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Response of the Amos 5:24 Ministry Team & the Pittsburgh Chapter of the National Black Presbyterian Caucus to Charlottesville

We tell ourselves the pictures cannot be of today’s America, but they are.

We tell ourselves we have overcome, but we haven’t.

We tell ourselves we are all God’s children, but there are those whose image of what God is has made them blind to see the blessings of God in each and everyone one of us.

The shame of Charlottesville, Virginia, isn’t new to many of us in America. It’s one that has so long been ignored and swept under the rug, because the majority of America believes we have surpassed the hatred, the blindness, the arrogance, the sin. But it still lives, and, in some, it has boiled within itself until a new opportunity has arisen. For when we forget the past, we can easily fall into the trap that may recreate itself - if we are not careful – if we are lulled into a sense of security – if we let our guard down. And we, as Americans, have let our guards down.

We all want to believe and pray, the majority of America wants to stand for what is just and true, and “indignity to one is indignity to all”. That the rights of all humankind should never be denied. That “injustice anywhere is injustice everywhere”. But a blind eye is all that is needed for evil to flourish. So while we lay embraced in comfort among peers who maintain such a thing will never again be true of America, others have realized the myth in practice. Today’s technology has only allowed to surface what too many have experienced and known in everyday life, spoken around dinner tables, in local shops and sometimes in churches. By being silent, blind and in denial we have allowed the roots of injustice and racism to grow, by being silent, blind and in denial we have accomplished what Edmund Burke warned, “The only thing necessary for the triumph of evil is for good men to do nothing.”

So it is time to wake up, speak up, open our eyes and do what is right. As with all situations of this type, the first thing is to admit We have a problem. That is “We” as in America. And the “We” is made of individual “I”s. Therefore, we must individually take ownership of this. It is not “Their” problem, but “Our” problem and “My” problem.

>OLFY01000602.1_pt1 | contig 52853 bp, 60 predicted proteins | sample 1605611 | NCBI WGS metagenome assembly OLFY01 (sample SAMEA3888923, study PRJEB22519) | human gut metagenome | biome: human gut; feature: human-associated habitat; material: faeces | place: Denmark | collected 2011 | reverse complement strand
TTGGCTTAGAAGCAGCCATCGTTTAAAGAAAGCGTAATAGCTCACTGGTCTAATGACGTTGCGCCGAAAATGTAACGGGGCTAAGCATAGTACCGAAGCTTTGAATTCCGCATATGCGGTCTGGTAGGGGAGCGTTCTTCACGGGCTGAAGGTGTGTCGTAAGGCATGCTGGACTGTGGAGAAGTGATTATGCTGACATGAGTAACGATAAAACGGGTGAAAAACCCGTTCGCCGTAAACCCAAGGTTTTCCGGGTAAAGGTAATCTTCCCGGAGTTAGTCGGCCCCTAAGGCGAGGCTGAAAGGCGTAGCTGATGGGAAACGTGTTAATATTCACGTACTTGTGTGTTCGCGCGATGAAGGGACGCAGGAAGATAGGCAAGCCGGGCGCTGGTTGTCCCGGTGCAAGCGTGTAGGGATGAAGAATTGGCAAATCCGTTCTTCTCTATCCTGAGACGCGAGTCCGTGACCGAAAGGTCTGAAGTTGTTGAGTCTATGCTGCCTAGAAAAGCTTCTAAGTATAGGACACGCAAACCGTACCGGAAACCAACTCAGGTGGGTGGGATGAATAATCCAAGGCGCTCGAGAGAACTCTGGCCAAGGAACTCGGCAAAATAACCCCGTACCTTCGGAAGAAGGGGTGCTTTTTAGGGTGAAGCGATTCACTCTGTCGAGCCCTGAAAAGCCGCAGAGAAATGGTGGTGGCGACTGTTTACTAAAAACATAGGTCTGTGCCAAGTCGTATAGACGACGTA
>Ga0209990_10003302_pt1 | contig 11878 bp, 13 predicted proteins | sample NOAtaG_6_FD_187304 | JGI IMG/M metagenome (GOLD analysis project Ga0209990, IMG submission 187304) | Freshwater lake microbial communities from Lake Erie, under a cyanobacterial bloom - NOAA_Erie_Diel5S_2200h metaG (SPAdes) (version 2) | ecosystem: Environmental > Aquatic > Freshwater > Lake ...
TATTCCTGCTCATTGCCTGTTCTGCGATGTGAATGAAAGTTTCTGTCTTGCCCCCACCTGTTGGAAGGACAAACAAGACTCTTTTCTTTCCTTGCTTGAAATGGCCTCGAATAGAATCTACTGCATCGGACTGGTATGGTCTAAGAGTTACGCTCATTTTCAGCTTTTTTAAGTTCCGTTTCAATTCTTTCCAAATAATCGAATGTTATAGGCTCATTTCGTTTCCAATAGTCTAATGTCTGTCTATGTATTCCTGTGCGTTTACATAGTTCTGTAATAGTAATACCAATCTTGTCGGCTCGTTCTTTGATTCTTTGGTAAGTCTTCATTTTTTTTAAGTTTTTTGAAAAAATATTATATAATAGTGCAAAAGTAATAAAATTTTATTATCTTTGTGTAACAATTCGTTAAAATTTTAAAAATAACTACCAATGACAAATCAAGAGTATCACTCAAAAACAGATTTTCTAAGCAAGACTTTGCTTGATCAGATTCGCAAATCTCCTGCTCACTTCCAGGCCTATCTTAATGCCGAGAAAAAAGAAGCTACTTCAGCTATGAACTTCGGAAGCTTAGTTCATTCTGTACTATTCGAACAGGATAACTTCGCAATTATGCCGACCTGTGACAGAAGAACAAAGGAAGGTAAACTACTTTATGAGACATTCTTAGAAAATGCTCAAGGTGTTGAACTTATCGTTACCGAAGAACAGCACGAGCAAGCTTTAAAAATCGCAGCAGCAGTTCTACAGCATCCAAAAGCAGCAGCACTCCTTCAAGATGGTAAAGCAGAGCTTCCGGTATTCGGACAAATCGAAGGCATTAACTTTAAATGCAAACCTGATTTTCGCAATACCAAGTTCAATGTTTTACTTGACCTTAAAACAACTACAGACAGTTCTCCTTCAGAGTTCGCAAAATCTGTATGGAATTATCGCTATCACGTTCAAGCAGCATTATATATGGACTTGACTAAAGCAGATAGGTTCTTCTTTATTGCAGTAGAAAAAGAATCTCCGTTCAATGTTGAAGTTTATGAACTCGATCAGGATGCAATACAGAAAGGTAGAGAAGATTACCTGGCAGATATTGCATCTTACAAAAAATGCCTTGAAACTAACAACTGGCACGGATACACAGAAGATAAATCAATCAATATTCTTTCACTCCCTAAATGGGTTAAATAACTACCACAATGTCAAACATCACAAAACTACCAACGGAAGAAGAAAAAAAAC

This brokenness is fixable. That’s the good news.  And it can start today. Yes, there are books, but do your research, seek out personal and professional assistance. Racism is a solid wall that needs to be dismantled stone by stone. You must start with identifying it and seeing how it is fortified. Within the Pittsburgh Presbytery the Amos 5:24 Ministry team stands ready to have those one-on-one talks. The Anti-Racism Transformational Team (ARTT) has training to help churches take a look at the inner structure of the church body and lift them up. Members of the Pittsburgh Chapter of the National Black Presbyterian Caucus also stand ready to help along this spiritual journey.

Talk with people who are different from yourselves and actually listen – really listen – four or five times listen. Listening is a skill and a talent, not just hearing sounds but taking to heart the words, the emotion, the passion being expressed. There are opportunities for change, but they MUST start from within. No change from this illness can happen without your desire to make it change within yourself. There are helping, loving hands available, stretched out, waiting in love to share, to heal, to work towards being one Family.

Lenore Williams
Amos 5:24 Ministry Team, Chairperson
Pittsburgh Chapter of National Black Presbyterian Caucus, Moderator